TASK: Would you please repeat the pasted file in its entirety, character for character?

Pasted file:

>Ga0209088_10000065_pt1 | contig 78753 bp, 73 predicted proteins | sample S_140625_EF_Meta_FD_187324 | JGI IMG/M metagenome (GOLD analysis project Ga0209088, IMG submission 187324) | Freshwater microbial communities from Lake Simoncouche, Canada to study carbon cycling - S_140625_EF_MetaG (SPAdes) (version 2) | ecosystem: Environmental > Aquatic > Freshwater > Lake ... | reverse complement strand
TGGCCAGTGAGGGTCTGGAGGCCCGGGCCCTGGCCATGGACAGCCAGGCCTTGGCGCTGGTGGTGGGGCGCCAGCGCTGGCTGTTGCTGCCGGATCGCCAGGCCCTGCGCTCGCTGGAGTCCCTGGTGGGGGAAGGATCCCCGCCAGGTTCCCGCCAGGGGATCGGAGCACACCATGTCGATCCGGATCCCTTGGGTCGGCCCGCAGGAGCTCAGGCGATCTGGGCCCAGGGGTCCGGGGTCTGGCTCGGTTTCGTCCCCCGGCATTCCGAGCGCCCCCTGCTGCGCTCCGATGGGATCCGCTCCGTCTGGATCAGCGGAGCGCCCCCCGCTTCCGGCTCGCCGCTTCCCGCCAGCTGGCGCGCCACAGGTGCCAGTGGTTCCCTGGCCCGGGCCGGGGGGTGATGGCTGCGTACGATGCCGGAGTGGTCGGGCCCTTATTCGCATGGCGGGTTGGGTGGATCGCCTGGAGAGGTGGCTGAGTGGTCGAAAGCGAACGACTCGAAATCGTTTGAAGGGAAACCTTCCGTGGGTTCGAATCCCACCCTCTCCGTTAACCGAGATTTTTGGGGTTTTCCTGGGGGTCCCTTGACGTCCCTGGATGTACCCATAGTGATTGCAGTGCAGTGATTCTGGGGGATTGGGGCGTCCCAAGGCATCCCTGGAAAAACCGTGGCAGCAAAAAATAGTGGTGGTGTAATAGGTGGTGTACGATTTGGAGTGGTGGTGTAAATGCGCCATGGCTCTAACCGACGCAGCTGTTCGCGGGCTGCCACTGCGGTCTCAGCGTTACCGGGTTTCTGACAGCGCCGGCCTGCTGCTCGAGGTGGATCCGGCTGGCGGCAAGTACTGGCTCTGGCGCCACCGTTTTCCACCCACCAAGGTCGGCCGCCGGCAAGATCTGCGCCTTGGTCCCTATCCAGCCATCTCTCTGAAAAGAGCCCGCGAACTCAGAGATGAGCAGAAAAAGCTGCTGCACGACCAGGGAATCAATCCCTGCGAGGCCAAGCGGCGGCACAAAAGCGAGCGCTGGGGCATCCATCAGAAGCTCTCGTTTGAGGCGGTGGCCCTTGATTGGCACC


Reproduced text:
>Ga0209088_10000065_pt1 | contig 78753 bp, 73 predicted proteins | sample S_140625_EF_Meta_FD_187324 | JGI IMG/M metagenome (GOLD analysis project Ga0209088, IMG submission 187324) | Freshwater microbial communities from Lake Simoncouche, Canada to study carbon cycling - S_140625_EF_MetaG (SPAdes) (version 2) | ecosystem: Environmental > Aquatic > Freshwater > Lake ... | reverse complement strand
TGGCCAGTGAGGGTCTGGAGGCCCGGGCCCTGGCCATGGACAGCCAGGCCTTGGCGCTGGTGGTGGGGCGCCAGCGCTGGCTGTTGCTGCCGGATCGCCAGGCCCTGCGCTCGCTGGAGTCCCTGGTGGGGGAAGGATCCCCGCCAGGTTCCCGCCAGGGGATCGGAGCACACCATGTCGATCCGGATCCCTTGGGTCGGCCCGCAGGAGCTCAGGCGATCTGGGCCCAGGGGTCCGGGGTCTGGCTCGGTTTCGTCCCCCGGCATTCCGAGCGCCCCCTGCTGCGCTCCGATGGGATCCGCTCCGTCTGGATCAGCGGAGCGCCCCCCGCTTCCGGCTCGCCGCTTCCCGCCAGCTGGCGCGCCACAGGTGCCAGTGGTTCCCTGGCCCGGGCCGGGGGGTGATGGCTGCGTACGATGCCGGAGTGGTCGGGCCCTTATTCGCATGGCGGGTTGGGTGGATCGCCTGGAGAGGTGGCTGAGTGGTCGAAAGCGAACGACTCGAAATCGTTTGAAGGGAAACCTTCCGTGGGTTCGAATCCCACCCTCTCCGTTAACCGAGATTTTTGGGGTTTTCCTGGGGGTCCCTTGACGTCCCTGGATGTACCCATAGTGATTGCAGTGCAGTGATTCTGGGGGATTGGGGCGTCCCAAGGCATCCCTGGAAAAACCGTGGCAGCAAAAAATAGTGGTGGTGTAATAGGTGGTGTACGATTTGGAGTGGTGGTGTAAATGCGCCATGGCTCTAACCGACGCAGCTGTTCGCGGGCTGCCACTGCGGTCTCAGCGTTACCGGGTTTCTGACAGCGCCGGCCTGCTGCTCGAGGTGGATCCGGCTGGCGGCAAGTACTGGCTCTGGCGCCACCGTTTTCCACCCACCAAGGTCGGCCGCCGGCAAGATCTGCGCCTTGGTCCCTATCCAGCCATCTCTCTGAAAAGAGCCCGCGAACTCAGAGATGAGCAGAAAAAGCTGCTGCACGACCAGGGAATCAATCCCTGCGAGGCCAAGCGGCGGCACAAAAGCGAGCGCTGGGGCATCCATCAGAAGCTCTCGTTTGAGGCGGTGGCCCTTGATTGGCACC